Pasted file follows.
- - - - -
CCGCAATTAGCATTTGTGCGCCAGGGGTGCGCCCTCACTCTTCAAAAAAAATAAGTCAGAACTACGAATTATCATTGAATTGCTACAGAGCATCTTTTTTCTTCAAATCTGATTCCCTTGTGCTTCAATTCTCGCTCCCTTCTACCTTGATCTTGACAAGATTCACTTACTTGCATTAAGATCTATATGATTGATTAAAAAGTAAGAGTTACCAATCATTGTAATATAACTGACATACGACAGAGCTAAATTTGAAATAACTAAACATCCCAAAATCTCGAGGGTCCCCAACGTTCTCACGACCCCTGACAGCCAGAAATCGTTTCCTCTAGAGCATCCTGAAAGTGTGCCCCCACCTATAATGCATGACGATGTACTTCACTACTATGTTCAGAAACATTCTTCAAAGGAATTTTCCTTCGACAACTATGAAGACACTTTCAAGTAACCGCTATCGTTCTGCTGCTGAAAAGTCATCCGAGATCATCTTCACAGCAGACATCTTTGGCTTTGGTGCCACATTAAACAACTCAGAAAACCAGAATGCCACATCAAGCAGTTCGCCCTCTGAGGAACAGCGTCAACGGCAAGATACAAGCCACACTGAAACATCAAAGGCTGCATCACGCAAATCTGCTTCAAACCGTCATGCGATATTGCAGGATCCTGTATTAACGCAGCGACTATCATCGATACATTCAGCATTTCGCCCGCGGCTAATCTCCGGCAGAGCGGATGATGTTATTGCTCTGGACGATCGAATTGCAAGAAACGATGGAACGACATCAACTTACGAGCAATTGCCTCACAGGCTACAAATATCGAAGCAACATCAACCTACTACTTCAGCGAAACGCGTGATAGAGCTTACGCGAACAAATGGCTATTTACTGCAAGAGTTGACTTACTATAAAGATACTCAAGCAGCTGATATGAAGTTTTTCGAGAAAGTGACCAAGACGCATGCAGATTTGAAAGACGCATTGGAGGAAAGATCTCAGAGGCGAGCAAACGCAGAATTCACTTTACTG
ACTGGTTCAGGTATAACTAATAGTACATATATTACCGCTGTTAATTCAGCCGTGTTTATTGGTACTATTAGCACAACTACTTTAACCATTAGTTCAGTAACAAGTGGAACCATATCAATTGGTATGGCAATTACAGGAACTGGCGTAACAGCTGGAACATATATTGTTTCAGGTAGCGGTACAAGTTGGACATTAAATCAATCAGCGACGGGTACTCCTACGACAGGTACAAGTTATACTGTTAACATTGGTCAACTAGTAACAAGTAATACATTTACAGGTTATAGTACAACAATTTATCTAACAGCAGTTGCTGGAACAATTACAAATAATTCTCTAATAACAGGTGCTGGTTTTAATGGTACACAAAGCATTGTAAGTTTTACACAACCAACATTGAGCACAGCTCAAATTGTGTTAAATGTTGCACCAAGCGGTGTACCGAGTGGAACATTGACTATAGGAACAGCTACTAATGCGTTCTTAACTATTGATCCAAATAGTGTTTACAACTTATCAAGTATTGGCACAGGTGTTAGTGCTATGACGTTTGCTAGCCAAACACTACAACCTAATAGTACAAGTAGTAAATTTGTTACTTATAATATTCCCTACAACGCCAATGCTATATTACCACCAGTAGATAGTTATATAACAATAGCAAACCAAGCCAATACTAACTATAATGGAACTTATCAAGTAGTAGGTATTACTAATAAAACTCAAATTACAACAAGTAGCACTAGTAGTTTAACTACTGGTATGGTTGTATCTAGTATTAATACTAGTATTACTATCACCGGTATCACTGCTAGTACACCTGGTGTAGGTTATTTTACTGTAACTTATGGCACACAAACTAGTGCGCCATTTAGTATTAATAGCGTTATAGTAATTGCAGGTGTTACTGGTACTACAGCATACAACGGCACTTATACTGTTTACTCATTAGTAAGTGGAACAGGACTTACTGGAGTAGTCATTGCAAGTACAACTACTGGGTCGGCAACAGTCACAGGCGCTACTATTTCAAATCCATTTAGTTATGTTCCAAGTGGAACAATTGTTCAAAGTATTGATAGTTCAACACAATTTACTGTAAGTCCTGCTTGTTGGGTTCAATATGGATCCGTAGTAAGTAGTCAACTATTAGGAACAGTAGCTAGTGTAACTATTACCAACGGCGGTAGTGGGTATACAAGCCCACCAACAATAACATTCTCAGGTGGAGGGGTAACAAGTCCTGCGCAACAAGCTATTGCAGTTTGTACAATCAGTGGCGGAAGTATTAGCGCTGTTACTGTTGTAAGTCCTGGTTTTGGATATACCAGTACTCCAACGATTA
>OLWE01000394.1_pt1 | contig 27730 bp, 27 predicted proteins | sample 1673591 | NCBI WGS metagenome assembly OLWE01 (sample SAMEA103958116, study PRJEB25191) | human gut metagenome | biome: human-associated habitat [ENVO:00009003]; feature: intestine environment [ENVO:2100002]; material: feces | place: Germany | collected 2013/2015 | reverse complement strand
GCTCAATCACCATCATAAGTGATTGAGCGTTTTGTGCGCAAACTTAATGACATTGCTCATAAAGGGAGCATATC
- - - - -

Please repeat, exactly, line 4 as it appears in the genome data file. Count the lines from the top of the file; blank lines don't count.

GCTCAATCACCATCATAAGTGATTGAGCGTTTTGTGCGCAAACTTAATGACATTGCTCATAAAGGGAGCATATC